Anybody who attended elementary school in Colorado remembers learning about the state’s history — the colorful characters, the miners, the Native Americans, the politicians, the pioneers. We learned to sing songs like “Where the Columbines Grow” and recite the rags-to riches-to rags story of the Tabors. We stumbled over the pronunciation of “molybdenum” and traveled to the State Capitol to see the artworks depicting the colorful characters. Over time, however, the resources used to teach the story of our state changed significantly, and you can see the progression of these resources through documents at our library.
If you went to school in the 1950s and ’60s, you might remember using a textbook called Colorado, The Land and the People. Issued by the State Department of Education, this book for young readers told the story of Colorado for use in the Colorado history curriculum. The book has been digitized by our library so you can now view it online for a blast from the past.
Kids going to school around 1976 experienced a time of special emphasis on the state’s (and nation’s) history — the Centennial-Bicentennial celebrations. The state’s official Centennial-Bicentennial Commission issued a teacher’s guide that included lesson plans and book and film suggestions for teaching various aspects of the state’s history. The illustrated guide also included “Heritage ’76” and “Horizons ’76” questions and ideas to help get kids thinking about how to relate the past to the future.
By the late 1990s and into the 2000s, it was all about standards. The Colorado Department of Education released academic standards for all subjects, including history, and in conjunction released such publications as Making Standards Work!: History. Also, the University Press of Colorado issued three elementary school textbooks, Colorado: Our Colorful State (1999), Colorado: The Highest State (1995 and 2011), and Discover Colorado (2016), which aligned closely with the standards. (All can be checked out from our library). You can see the progression of the standards in the Department of Education’s official publications of the Colorado Model Content Standards for History from 1995 and 2001, and the current Colorado Academic Standards: Social Studies, adopted in 2009. For more information on the Colorado Academic Standards see the Colorado Department of Education’s Standards and Instructional Support website.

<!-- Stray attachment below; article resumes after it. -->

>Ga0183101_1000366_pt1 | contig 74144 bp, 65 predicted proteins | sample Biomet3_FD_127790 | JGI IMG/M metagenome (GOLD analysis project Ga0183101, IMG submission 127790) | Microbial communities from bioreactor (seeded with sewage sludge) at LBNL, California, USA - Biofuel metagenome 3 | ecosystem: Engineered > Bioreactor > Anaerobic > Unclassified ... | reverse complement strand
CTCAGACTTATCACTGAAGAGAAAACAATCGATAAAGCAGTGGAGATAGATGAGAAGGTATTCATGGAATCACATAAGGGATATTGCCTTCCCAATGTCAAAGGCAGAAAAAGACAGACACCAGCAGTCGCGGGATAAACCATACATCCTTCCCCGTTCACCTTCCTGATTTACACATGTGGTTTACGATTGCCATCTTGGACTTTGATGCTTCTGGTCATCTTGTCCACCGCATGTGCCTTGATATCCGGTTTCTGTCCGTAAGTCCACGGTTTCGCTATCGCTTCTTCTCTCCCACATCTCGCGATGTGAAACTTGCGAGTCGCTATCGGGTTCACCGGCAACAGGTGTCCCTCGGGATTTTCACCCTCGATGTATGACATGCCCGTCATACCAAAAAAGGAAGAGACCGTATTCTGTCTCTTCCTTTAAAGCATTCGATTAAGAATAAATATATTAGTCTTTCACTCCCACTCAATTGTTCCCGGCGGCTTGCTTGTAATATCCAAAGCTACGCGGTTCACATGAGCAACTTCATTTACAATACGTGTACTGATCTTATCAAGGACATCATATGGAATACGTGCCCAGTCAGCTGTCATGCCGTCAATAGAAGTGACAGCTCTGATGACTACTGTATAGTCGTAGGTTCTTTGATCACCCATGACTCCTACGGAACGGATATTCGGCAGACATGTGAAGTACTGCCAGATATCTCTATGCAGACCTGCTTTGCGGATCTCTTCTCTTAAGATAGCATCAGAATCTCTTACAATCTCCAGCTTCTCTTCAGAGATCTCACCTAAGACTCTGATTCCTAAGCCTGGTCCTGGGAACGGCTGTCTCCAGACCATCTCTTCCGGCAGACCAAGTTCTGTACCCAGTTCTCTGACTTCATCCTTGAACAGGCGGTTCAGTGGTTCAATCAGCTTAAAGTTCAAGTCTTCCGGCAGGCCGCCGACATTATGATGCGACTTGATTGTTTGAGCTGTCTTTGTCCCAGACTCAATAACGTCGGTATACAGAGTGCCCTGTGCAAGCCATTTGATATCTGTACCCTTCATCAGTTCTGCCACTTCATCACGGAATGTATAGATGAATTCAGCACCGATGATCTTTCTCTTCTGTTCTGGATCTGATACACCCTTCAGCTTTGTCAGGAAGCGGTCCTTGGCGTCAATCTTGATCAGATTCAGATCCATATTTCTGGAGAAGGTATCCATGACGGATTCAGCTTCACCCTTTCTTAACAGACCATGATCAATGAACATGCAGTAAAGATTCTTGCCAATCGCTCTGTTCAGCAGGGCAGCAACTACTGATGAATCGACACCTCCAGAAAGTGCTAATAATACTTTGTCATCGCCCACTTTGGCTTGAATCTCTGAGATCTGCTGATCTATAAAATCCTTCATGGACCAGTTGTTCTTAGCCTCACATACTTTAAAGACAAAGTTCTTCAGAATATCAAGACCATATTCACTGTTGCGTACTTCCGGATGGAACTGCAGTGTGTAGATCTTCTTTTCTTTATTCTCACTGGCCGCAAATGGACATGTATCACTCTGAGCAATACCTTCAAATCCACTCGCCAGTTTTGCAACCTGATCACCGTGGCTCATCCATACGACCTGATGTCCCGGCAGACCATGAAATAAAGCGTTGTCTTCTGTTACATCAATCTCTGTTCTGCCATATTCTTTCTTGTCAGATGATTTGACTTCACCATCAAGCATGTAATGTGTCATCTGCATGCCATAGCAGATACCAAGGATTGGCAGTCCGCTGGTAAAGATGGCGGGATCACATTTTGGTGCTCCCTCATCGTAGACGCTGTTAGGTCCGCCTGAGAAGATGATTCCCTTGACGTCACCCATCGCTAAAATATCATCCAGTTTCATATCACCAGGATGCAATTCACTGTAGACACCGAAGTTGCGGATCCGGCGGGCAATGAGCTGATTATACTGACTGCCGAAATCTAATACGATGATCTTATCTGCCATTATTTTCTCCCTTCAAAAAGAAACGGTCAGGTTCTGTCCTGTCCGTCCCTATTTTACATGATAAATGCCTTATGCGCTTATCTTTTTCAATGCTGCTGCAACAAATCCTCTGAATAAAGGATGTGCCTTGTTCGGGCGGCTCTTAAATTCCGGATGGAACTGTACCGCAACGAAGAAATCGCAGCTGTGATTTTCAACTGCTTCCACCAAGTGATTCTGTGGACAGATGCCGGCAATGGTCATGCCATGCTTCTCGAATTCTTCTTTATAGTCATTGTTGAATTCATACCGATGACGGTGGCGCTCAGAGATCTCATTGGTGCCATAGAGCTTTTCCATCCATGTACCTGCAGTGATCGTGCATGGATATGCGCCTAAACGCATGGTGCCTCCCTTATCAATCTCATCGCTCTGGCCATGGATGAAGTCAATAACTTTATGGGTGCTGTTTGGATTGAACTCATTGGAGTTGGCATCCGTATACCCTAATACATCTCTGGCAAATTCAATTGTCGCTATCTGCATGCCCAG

The standards make numerous references to what are called “21st century skills,” and today’s students have a variety of resources available to them that we pre-Internet kids didn’t have, including Colorado State Library-sponsored resources like the Colorado Encyclopedia, the Colorado Historic Newspapers Collection, and the Colorado Virtual Library’s kid-friendly biographies of famous Coloradans. An exciting result of the availability of digitized resources means that today, compared with when I was in elementary school, much more emphasis is being placed on teaching kids how to use primary sources. And our library has many, many primary sources on Colorado history readily available online — just search our digital repository and web catalog.
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